While the primary aim of the Sixth
Framework Programme (FP6) is to foster an integrated approach to research
and technological development (RTD) within a European Research Area (ERA),
the global nature of many of the issues to be faced demands co-operation
on a world scale. FP6 removes all restrictions on participation by the
EU applicant countries, supports the mobility of researchers, and encourages
the formation of broader international alliances.
research programmes have progressed from a national focus, through EU-wide
integration, to addressing the challenges of globalisation. Encouraging
external participation in European research was already a priority under
FP5. From the earliest days, it treated the EU applicant countries as
equals to the Member States with regard to project funding. Organisations
from other associated states, such as the EFTA/EEA countries, Israel and
Switzerland, were also able to benefit from EU funding. European research
collaboration has thus embraced the scientific communities of 30 countries.
for candidate countries
A significant difference
under FP6 is that the associated candidate countries will be able
to form consortia without the previous requirement for involvement
of at least one existing Member State.
Other European states, countries of the former
Soviet Union and various Mediterranean partners also participated
in FP5, but on a project-by-project basis in conformity with the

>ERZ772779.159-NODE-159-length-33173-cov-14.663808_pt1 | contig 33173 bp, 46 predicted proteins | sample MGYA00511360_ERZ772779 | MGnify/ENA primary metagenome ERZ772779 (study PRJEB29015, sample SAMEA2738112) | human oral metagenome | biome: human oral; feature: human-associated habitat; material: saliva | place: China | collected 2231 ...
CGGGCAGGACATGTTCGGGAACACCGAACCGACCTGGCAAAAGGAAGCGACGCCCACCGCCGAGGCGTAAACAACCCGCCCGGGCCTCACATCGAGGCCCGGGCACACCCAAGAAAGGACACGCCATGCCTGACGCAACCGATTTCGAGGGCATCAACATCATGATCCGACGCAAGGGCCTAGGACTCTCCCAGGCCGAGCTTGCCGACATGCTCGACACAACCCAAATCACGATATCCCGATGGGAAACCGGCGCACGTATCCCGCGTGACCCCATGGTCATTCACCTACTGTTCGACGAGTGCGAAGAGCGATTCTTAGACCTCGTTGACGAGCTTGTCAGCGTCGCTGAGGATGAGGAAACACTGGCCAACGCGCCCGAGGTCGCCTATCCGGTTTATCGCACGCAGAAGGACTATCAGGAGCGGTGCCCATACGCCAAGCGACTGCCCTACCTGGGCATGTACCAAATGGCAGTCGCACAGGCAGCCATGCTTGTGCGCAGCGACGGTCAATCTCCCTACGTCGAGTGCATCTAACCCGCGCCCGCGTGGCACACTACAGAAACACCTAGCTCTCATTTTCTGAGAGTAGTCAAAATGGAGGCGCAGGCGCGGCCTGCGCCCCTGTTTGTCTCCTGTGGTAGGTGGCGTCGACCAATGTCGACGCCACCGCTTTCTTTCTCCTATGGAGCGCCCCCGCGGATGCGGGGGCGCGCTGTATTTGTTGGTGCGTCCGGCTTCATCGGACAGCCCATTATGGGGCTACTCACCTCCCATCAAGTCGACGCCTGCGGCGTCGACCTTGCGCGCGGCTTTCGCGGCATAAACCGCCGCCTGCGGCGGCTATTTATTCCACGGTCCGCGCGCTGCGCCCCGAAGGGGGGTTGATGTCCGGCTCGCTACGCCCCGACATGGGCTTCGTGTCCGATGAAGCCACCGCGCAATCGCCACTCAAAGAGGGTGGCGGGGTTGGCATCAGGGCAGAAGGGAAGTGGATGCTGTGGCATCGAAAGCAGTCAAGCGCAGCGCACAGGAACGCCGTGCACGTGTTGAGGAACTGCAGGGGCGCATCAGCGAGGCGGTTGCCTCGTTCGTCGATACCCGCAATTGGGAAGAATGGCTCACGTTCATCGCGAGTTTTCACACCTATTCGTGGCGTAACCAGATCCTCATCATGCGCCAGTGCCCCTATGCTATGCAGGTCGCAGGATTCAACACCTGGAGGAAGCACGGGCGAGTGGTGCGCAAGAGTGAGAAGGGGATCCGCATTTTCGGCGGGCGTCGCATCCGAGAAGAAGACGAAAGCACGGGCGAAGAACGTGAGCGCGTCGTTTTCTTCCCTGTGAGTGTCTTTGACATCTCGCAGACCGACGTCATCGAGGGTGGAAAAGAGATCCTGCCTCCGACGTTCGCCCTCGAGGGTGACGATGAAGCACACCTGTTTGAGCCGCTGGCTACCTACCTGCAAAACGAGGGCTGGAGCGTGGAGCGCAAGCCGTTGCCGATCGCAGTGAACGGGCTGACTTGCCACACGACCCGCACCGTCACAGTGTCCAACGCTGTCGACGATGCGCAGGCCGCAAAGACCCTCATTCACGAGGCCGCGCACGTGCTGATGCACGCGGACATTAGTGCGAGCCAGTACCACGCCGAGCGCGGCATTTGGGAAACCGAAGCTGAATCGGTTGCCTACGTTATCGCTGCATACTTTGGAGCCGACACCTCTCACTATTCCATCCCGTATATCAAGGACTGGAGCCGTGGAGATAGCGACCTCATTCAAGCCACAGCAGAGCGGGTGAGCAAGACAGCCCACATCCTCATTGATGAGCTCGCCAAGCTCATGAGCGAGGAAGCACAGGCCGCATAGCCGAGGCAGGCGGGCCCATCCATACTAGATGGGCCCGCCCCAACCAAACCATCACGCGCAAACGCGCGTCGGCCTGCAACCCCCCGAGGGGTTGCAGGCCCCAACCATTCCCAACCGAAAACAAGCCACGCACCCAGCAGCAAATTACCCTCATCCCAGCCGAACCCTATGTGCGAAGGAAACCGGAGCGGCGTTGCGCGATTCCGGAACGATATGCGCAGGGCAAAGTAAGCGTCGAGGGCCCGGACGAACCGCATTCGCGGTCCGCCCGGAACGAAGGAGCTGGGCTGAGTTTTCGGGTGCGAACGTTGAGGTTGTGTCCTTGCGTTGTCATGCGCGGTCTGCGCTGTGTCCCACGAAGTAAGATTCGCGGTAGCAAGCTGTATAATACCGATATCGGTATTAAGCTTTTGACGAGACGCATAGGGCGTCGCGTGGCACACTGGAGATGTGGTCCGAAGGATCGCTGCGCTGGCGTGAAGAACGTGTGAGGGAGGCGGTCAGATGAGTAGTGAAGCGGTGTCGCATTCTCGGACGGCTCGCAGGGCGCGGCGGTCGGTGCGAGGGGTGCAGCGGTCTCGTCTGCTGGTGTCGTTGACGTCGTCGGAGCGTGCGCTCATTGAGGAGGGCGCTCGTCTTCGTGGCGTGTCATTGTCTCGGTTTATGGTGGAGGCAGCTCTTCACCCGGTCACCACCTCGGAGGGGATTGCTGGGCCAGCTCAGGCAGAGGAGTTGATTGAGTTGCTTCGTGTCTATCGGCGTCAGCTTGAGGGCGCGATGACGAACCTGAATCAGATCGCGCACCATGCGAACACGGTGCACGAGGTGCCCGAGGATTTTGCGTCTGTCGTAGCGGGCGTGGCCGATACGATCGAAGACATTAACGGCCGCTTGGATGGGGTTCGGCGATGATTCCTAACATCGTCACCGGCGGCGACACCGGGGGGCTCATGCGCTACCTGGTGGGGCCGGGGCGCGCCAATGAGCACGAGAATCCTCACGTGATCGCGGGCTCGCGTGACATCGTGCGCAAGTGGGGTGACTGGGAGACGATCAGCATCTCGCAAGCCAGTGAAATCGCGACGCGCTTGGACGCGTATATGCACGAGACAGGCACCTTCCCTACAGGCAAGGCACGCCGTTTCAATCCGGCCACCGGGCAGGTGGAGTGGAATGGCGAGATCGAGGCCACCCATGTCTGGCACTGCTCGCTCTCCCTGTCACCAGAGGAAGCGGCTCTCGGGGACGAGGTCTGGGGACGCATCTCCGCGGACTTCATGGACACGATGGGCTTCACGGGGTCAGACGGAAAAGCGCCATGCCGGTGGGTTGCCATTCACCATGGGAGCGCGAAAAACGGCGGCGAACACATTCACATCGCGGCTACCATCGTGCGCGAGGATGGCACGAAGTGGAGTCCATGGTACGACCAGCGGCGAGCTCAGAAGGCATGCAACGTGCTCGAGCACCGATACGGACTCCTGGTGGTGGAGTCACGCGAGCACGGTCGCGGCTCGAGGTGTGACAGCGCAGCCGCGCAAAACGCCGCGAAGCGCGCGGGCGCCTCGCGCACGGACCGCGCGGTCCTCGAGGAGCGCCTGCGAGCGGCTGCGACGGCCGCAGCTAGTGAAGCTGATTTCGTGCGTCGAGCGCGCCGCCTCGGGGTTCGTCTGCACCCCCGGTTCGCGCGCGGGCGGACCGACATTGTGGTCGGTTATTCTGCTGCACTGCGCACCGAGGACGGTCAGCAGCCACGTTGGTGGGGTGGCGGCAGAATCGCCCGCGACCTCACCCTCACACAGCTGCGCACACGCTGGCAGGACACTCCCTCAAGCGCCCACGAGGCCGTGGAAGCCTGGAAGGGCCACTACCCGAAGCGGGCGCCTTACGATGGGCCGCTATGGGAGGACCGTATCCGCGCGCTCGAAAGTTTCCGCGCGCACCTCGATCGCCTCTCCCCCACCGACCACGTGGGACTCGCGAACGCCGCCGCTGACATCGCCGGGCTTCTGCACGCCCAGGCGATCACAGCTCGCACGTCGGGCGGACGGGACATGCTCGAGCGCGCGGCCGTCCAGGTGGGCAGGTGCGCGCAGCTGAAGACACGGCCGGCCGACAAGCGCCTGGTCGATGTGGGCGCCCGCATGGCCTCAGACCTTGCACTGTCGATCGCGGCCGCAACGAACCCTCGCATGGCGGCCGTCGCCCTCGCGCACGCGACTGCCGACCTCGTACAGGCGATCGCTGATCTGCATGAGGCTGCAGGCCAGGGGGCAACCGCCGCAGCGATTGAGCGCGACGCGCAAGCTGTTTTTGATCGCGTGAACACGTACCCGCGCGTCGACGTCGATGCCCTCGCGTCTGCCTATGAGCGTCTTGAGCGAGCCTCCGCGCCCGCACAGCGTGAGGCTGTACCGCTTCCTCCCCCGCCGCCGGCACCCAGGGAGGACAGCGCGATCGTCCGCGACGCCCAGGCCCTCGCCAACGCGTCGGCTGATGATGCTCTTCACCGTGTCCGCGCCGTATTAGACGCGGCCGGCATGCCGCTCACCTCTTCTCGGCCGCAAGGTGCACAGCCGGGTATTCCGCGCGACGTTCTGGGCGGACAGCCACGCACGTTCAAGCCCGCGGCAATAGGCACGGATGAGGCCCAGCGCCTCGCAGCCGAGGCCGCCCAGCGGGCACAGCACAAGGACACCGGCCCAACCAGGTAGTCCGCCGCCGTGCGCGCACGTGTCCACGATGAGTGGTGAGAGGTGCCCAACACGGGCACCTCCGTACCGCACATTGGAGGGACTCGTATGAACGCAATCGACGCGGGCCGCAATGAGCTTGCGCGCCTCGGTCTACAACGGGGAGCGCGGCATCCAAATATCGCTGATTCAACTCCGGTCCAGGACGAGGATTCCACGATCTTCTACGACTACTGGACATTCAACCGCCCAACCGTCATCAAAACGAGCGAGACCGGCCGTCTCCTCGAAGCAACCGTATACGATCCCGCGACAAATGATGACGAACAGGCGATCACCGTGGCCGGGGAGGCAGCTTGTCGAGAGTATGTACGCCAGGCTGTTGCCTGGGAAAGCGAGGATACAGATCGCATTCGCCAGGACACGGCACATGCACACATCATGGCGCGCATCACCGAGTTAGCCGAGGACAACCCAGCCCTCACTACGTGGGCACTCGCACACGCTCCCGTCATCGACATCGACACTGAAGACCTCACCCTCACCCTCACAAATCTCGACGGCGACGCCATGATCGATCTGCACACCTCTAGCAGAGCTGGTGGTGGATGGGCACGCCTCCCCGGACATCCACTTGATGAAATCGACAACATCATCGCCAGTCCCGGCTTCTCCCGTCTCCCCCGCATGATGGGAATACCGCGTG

interests of the Community and without Community funding. In addition,
organisations from countries that have signed a Scientific-Technological
Co-operation Agreement with the EU could join individual projects
for which their particular skills or resources were appropriate,
but again without Community funding. These have included Argentina,
Australia, Canada, China, South Africa and the USA. Chile is another
recent signatory – and discussions are proceeding with the
Latin American and ACP (African, Caribbean and Pacific) countries.
||Role in IMS
The Intelligent Manufacturing
Systems (IMS) initiative, an international research and development
collaboration scheme aimed at addressing manufacturing challenges
in the 21st century, provides a framework within which industrial
and academic players can identify RTD issues and potential research
partners worldwide so that they can carry out collaborative projects,
conduct broad-based technology trials and set up networks.
Initially, Australia, Canada, Japan, Switzerland
and the USA agreed to participate in IMS. The European Community
joined in 1997, along with Norway. Korea followed in 2000. Since
1995, a total of 40 active projects have been launched, representing
an international commitment of around € 500 million and an
involvement of 850 companies and research organisations beyond the
A European IMS Secretariat, jointly supported
by the FP5 GROWTH and IST Programmes, was set up to help industries
and research organisation to participate in IMS and benefit by a
possible funding from these two Programmes.